The Rolls-Royce Art Program commissioned artist and visionary photographer Dan Holdsworth to create Acceleration Structures. Acceleration Structures explores Europe’s most sublime but inhospitable landscapes in radically new ways through advanced technology, underpinned by scientific research and personal endeavour.
Rolls-Royce identifies with Holdworth’s restless fascination to capture not only the perfection of nature—in this case in the form of vast expansive landscapes—but also a desire to depict these landscapes in the most technological and precise manner. These attributes resonate with Rolls-Royce, echoing the brand’s constant desire to innovate, to advance and to further the realms of precision in each and every Rolls-Royce motor car.
Holdsworth uses photogrammetry, mapping and extracting spatial co-ordinates, to realise a three-dimensional wireframe creating a stunning X-ray effect of three Mont Blanc Alpine glaciers, namely Argentiére, Bossons and Bionnassay. The glaciers are geo-mapped using scientific instruments at the very fore of their field.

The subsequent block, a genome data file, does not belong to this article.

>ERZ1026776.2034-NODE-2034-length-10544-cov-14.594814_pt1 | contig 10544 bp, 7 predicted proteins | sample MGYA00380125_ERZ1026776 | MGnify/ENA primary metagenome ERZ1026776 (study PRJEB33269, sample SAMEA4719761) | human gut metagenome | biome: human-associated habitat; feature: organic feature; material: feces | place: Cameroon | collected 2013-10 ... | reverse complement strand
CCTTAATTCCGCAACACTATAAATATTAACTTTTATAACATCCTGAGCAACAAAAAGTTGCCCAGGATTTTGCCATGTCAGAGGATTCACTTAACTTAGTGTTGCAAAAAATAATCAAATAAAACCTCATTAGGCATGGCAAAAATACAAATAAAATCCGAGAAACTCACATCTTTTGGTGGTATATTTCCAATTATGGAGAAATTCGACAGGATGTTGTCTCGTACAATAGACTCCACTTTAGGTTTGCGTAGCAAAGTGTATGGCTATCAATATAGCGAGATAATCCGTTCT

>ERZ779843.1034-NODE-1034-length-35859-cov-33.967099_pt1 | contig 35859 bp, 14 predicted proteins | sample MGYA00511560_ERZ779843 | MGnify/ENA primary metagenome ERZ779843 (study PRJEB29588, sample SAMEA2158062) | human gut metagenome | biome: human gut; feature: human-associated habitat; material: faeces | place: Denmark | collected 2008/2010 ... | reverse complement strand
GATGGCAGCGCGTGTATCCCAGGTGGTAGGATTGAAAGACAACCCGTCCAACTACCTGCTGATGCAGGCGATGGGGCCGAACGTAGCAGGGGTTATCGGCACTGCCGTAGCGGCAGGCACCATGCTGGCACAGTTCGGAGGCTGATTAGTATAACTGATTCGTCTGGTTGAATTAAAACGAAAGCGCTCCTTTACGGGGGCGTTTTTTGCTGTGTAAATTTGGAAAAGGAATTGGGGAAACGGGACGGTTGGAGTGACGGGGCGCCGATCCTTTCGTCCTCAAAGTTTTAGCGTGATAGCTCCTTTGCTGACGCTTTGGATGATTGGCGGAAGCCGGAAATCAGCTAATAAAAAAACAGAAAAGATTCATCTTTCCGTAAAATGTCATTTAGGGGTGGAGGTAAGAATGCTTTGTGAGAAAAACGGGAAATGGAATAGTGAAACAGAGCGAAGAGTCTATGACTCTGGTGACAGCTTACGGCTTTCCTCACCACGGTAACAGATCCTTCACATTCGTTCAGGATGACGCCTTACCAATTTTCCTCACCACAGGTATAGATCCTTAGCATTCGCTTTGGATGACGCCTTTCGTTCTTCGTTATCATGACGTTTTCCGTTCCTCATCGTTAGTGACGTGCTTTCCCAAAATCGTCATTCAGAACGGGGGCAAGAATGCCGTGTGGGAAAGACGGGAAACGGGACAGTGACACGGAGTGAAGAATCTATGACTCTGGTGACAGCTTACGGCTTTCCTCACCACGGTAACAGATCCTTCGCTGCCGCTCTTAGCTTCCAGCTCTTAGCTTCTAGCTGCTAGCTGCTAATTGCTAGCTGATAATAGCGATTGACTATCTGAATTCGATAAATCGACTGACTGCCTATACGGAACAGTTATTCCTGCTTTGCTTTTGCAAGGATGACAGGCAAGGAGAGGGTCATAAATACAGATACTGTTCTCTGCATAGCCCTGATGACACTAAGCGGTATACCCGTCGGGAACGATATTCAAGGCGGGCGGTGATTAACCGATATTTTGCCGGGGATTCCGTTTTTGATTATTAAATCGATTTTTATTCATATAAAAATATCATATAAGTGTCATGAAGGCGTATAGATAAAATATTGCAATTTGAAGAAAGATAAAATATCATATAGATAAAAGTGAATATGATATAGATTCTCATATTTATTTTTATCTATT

Acceleration Structures supports Holdsworth’s project to uncover unseen parts of the world, through an innovative form of ‘cameraless photography’: ‘photogrammetry’. These three-dimensional wireframe models are created through a combination of intense fieldwork where the artist documents every square foot of a particular area using hundreds of images; and through a pioneering use of high-end software in his studio. The software correlates data from the entire series of images to project measurements of every part of the land, which then allows the artist to create a model of it in virtual space.
Acceleration Structures continues the quest for an ever more exacting understanding of the world that has characterised the whole history of photography. For the writer Roland Barthes, the entire history of photography is defined by the relentless quest for ever greater precision: “photographic implements were [always] related to …the machinery of precision”. Holdsworth’s ‘cameraless photography’ offers us a new standard for measuring the infinite beauty of the natural world, in its every intricacy and astonishing detail. It is one of the first artworks to reveal a way of seeing unique to the twenty-first century.